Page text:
POTUS in Kenya
Obama’s visit to the roots of our civilization, not just his own.
July 28, 2015
The President of the United States, Barack Obama, recently paid a visit to the land of our birth – not just that of his father. For all of us humans originally come from the African Rift Valley.
It is there that our ancestors’ bones are found. And there we learned to make stone tools – and to hunt collectively. There we also learned to control fire, and desire.
And it was there that we invented our culture of collaboration which, along with ants, distinguishes our species.
This also allowed us to invent religions and, along with ants, to conquer the earth.
In debt to our planet
In Kenya, the U.S. President gazed at the challenges that confront the world, despite or perhaps because of our presence.
Thousands of generations of humans have fed from the groaning board of plenty.
But now, a waiter suddenly appears, towel over his arm, and primly asks: “To whom do I present the bill?” We look around — left, right…We are in debt to our planet.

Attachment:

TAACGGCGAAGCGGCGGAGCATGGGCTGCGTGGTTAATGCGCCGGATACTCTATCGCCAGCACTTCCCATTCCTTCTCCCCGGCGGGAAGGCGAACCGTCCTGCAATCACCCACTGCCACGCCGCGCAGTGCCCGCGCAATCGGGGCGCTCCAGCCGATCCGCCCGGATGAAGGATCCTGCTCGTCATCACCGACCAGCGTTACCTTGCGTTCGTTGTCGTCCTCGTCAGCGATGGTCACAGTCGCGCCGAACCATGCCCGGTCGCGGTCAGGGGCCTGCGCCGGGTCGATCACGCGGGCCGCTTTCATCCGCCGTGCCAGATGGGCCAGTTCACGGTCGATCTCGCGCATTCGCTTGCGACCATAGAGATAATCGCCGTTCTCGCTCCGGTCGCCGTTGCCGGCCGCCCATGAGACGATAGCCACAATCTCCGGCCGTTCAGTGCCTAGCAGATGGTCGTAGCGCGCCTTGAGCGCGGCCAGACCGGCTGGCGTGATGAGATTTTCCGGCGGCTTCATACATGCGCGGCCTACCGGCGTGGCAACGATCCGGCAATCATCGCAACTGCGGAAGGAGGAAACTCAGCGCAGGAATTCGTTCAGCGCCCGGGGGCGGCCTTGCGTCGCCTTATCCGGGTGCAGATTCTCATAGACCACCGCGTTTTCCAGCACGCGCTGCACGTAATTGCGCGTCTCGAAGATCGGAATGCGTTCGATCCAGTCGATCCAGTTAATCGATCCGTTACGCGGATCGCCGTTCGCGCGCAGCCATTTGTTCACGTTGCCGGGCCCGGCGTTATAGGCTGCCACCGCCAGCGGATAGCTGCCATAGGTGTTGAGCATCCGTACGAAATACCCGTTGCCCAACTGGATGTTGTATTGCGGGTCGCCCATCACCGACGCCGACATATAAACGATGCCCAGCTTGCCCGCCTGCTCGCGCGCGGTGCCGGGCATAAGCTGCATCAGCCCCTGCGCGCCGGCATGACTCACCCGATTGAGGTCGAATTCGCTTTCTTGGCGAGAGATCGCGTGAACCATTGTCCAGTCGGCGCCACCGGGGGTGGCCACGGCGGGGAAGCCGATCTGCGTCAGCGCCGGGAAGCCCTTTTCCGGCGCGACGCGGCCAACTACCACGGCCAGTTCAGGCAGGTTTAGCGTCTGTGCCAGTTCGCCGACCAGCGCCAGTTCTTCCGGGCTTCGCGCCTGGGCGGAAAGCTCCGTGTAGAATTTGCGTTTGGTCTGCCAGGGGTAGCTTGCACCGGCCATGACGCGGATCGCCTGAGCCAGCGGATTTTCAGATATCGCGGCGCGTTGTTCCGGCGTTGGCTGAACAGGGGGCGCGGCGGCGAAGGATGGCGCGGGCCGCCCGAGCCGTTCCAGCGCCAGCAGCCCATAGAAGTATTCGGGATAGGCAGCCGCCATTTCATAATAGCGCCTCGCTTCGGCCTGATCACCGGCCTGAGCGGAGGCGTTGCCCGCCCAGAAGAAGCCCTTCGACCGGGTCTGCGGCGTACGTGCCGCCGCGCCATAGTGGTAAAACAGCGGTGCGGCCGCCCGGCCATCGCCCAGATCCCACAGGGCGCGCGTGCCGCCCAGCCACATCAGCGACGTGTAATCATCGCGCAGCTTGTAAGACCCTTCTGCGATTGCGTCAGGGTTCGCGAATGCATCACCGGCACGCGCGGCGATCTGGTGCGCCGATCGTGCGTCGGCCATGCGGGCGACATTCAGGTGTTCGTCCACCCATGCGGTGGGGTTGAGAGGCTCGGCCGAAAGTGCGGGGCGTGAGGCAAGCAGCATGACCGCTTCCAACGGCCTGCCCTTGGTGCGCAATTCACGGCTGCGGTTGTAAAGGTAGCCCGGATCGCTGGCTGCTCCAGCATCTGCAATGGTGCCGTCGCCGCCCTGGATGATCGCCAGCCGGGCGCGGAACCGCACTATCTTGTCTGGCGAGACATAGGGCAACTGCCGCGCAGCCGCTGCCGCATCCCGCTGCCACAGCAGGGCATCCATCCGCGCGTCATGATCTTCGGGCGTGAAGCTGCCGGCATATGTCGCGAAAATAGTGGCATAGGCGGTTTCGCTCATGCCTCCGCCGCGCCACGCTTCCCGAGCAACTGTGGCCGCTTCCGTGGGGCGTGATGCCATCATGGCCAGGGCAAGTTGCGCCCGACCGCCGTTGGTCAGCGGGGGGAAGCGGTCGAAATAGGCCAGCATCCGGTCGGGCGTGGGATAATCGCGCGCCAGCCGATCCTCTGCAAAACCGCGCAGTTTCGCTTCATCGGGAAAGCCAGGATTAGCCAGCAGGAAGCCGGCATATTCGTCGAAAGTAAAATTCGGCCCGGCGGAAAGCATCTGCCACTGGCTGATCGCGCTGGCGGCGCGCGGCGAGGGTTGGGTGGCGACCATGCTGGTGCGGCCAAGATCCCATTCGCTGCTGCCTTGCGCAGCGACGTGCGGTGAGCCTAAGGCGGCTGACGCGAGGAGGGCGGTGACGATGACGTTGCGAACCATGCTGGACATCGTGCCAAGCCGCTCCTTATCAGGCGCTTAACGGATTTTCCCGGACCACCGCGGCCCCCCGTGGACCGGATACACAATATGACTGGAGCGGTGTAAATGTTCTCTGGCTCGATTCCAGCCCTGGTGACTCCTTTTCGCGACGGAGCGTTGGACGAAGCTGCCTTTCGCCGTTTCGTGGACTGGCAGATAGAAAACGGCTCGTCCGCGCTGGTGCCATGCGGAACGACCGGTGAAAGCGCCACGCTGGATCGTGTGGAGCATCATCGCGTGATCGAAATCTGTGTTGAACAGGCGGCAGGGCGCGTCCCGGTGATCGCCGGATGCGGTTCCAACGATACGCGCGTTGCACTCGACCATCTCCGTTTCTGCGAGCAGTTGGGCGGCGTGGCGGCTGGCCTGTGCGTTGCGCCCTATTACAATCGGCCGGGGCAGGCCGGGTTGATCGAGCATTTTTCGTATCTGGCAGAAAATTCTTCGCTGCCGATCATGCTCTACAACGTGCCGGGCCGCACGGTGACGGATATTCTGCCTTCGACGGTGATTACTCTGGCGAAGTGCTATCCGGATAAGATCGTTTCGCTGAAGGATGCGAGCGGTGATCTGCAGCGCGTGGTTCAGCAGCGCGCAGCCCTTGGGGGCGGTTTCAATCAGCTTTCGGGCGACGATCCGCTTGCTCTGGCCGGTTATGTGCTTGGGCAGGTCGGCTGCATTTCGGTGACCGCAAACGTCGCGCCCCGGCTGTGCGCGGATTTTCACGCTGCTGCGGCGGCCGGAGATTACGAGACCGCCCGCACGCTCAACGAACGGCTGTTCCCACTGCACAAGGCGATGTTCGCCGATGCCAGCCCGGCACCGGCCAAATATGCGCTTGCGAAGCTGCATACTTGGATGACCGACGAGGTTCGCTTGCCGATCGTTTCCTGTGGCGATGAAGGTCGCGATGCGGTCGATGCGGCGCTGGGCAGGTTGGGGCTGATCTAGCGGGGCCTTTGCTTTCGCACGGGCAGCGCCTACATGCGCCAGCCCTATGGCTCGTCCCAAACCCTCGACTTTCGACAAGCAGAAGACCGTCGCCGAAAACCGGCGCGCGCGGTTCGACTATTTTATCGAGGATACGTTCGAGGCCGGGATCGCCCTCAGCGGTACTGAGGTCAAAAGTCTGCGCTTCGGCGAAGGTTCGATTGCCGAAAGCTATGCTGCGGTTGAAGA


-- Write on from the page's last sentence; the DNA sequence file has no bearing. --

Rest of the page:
Circling the globe, we look for solutions. In Kenya, Nobel Prize winner Wangari Mathai found part of the answer in preserving parks and planting trees.
The cultural arc from the Rift Valley to democracy
Meanwhile, people seeking peace and opportunity flee the conflict and struggle that has taken hold of much of the African continent.
Arriving at the northern rim of Africa, they pay outlandish fees for a berth on a leaky boat. Many perish within sight of European beaches.
And still, we look for answers, for pathways. In Kenya, President Obama will have sensed the raw challenges of our civilization in plain sight, with few answers in view.
Our cultural arc of migration, from the Rift Valley to democracy, has taught us that we need to plan, to implement and to persevere.
President Obama has encouraged trade, collaboration, cooperation, synergy and, above all, education.
Can we all move fast enough towards a solution before the wheels spin from the bus?
In the African Rift Valley, all human beings originated and invented our culture of collaboration.
In Kenya, Nobel Prize winner Wangari Mathai preservies parks and plants trees.
In Rome, Pope Francis suggests that the appropriate solutions lie in ecosystem management.
Our arc of migration from the Rift Valley to democracy has taught us that we need to plan, implement and persevere.